[Mom & Dad at 300dpi}
Last Wednesday I wrote about the prep work necessary for organizing your family photographs. The next step in your organizational journey is to scan your photos. There are two ways to get it done...you can do it or have someone else do it. When I say someone else, I am talking about one of the multiple companies advertised on-line. First the disclaimer: I haven't used an on-line scanning company.
The on-line companies give a variety of reasons for turning to them instead of making scanning a DIY project. They tout the ease and quality of using a professional service to scan your "memories". Pricing varies based on individual companies. Scancafe provides an á la cart menu with each media priced individually while PhotoBin offers a Photo Pack price based on type of media and quantity. Photo restoration, videotape transfer and photo books are additional services provided beyond basic scanning. If you don't have the time or patience to scan all you photographs, this may be the option for you.
I made the decision to scan my pictures for a couple of reasons. I am reluctant to let my photos out of my sight and the quantity of photos I have to scan would be expensive. To start out I purchased a Canon CanoScan 9000F instead of using my 3-in-one Canon printer. It's optical resolution for film on the CanoScan 9000F is 9600dpi; that is more than sufficient for my needs. The scanner sits next to my desktop at home for ease of use. I scan 10 to 12 photos a day depending on my schedule. On rainy Saturday, I may scan more while listening to one of my favorite podcasts. Another reason I chose to scan my photos instead of outsourcing is I prefer organizing with the hard copy in my hand. The scanning companies suggest you organize your photographs after they are scanned instead of before and truthfully I am old school. Organize hard copies first and then scan.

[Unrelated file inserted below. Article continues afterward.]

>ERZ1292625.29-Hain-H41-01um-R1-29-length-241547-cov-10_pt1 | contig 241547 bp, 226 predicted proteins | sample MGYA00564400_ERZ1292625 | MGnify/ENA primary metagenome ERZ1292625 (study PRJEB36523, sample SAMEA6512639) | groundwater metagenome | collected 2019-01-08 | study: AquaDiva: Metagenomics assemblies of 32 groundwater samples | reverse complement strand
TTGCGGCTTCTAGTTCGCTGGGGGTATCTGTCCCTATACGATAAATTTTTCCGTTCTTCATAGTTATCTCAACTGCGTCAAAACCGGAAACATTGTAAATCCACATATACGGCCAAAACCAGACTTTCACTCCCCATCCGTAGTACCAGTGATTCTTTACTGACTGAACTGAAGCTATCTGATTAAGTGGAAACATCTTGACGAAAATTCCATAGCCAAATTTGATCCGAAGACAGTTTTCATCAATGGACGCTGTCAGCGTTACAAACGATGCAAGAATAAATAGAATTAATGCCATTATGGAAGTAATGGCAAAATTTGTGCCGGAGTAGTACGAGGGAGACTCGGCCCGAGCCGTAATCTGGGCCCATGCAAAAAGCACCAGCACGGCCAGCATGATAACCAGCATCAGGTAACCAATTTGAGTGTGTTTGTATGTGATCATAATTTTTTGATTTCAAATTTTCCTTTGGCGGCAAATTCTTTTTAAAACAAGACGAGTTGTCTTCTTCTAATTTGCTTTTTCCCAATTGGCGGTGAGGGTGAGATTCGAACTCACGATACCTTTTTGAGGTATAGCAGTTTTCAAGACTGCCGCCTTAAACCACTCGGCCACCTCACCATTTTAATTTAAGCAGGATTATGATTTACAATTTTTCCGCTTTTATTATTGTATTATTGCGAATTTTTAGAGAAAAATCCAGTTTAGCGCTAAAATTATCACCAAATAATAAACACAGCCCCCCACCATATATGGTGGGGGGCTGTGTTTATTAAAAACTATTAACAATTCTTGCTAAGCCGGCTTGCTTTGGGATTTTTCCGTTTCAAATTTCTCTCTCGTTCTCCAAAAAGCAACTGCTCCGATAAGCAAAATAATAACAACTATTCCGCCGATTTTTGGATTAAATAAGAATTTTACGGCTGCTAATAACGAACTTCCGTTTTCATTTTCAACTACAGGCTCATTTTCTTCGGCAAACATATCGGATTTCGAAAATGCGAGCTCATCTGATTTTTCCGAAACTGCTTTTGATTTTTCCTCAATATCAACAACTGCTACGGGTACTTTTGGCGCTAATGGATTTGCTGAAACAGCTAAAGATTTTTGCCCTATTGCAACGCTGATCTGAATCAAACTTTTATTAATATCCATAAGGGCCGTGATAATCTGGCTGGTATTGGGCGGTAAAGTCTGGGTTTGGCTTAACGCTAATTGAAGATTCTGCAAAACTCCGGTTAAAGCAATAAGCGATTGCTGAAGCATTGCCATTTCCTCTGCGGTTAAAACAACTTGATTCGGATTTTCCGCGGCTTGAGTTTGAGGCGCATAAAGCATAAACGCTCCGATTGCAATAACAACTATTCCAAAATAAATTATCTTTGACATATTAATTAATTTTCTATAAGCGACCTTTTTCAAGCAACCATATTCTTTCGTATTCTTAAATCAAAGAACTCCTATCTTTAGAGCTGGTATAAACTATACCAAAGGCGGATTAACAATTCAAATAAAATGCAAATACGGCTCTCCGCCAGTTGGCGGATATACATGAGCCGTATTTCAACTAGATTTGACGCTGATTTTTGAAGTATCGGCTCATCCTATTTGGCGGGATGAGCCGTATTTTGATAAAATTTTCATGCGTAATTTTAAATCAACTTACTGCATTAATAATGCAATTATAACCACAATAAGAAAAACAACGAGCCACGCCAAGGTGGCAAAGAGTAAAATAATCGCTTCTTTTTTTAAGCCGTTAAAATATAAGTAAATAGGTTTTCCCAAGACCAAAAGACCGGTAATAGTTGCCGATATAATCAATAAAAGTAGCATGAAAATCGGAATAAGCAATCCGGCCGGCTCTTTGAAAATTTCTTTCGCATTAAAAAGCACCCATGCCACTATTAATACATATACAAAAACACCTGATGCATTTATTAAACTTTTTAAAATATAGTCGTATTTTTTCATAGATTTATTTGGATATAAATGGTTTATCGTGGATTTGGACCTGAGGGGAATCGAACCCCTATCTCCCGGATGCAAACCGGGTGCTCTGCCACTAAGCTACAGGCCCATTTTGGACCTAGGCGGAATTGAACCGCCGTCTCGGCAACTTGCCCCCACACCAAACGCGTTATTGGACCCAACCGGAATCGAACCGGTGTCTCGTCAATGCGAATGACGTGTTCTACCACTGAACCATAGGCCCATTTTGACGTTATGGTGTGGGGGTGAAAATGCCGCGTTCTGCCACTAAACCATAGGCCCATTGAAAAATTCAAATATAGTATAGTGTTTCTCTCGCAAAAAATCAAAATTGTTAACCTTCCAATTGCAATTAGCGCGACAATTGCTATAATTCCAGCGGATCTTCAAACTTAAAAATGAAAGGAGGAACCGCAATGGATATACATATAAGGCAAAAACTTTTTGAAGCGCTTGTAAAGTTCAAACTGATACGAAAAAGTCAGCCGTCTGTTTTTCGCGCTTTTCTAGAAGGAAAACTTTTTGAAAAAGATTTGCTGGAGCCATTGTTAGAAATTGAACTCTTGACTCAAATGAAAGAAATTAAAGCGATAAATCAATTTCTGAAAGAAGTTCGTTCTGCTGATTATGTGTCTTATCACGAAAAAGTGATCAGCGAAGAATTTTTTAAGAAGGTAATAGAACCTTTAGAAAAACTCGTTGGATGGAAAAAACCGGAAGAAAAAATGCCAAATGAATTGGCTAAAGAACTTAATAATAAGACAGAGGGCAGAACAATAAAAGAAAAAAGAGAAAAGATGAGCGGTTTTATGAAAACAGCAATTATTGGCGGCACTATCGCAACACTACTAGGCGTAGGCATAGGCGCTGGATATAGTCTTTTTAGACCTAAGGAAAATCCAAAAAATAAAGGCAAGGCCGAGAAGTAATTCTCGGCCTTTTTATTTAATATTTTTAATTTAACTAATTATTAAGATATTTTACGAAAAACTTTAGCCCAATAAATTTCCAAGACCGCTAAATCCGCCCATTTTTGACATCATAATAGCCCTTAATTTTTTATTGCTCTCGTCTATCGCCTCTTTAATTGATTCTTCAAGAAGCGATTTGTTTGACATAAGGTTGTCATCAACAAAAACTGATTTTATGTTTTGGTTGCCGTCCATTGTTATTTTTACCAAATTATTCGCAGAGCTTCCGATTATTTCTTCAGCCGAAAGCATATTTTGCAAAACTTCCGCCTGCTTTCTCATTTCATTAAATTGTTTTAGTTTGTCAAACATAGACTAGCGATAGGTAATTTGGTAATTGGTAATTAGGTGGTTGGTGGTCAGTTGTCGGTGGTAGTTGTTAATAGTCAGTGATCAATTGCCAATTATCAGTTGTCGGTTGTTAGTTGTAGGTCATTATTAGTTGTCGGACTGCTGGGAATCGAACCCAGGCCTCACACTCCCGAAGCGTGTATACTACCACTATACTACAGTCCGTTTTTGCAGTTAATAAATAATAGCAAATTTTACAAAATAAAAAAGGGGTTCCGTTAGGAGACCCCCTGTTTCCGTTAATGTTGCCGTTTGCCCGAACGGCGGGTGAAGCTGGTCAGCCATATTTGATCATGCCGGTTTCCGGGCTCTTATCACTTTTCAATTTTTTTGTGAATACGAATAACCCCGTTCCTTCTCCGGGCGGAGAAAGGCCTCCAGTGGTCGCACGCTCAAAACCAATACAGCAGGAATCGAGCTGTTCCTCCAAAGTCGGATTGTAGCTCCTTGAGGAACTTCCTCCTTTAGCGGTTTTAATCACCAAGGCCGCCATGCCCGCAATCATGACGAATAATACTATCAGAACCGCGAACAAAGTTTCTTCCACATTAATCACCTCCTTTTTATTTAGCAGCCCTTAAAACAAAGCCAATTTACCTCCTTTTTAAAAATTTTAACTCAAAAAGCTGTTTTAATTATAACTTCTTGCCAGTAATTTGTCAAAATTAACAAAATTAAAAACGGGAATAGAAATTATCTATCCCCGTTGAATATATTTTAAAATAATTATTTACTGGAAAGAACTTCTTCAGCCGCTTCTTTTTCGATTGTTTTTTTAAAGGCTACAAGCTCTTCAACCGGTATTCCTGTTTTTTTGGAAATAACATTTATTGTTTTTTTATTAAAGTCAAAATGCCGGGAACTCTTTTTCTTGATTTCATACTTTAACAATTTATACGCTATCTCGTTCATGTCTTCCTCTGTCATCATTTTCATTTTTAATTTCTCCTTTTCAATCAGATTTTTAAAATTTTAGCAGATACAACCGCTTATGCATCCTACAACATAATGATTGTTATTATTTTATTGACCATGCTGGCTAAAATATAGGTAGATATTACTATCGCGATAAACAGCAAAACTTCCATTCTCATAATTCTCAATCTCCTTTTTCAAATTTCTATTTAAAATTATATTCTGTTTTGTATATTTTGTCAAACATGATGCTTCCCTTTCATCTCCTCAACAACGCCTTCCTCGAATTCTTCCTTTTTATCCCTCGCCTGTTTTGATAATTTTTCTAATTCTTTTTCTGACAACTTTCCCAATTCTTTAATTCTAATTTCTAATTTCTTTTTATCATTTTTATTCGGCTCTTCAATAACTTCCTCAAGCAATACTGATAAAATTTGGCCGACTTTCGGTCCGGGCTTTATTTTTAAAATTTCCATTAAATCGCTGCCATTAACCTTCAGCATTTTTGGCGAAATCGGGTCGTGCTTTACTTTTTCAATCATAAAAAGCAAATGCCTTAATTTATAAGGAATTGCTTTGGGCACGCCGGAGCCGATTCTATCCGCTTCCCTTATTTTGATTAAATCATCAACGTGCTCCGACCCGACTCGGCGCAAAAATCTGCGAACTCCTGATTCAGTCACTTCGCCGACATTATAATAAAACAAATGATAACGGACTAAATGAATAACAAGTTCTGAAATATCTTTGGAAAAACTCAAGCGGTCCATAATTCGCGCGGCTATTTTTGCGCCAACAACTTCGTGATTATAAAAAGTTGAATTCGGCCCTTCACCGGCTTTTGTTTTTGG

Regardless of who takes on the task of scanning, you will need to decide at what dpi you want to scan your photographs. To answer that question you will need to think about what you are going to do with your pictures. The higher your DPI, Dots Per Inch-refers to the number of dots of ink used per inch to create an image of a physical page, the better your photograph will look when printed out. What this means is if you are scanning your photos for archival purposes, to electronically share with a friend or if you only want to print them 1:1 then a 300dpi is good. If you want to print out a photo at double the size then you would be better off with an image scanned at 600dpi.
Why not scan all photos at the highest resolution? The higher the resolution the longer it takes to scan an image and the more space it takes up. You could end up spending a great deal of money on storage space for images that you will never print out or never print out larger than 1:1.. The question is difficult to answer because you are trying to anticipate what you may want to do with a photograph in the future. I find that the majority of my images warrant scanning at 300dpi but when I run across one that is particularly important to me, I scan at a higher dpi. The professionals don't "over' scan, Scancafe uses 600dpi while PhotoBin uses 300dpi. Keep in mind that scanning a low-resolution image at high dpi can make the photograph look worse.
Next Wednesday, I will blog about storing your electronic images. If you have any thoughts on dpi, please share.
Nugget: If you want more information on resolution and dpi, check out, National Geographic's helpful explanation on the technical side of photography.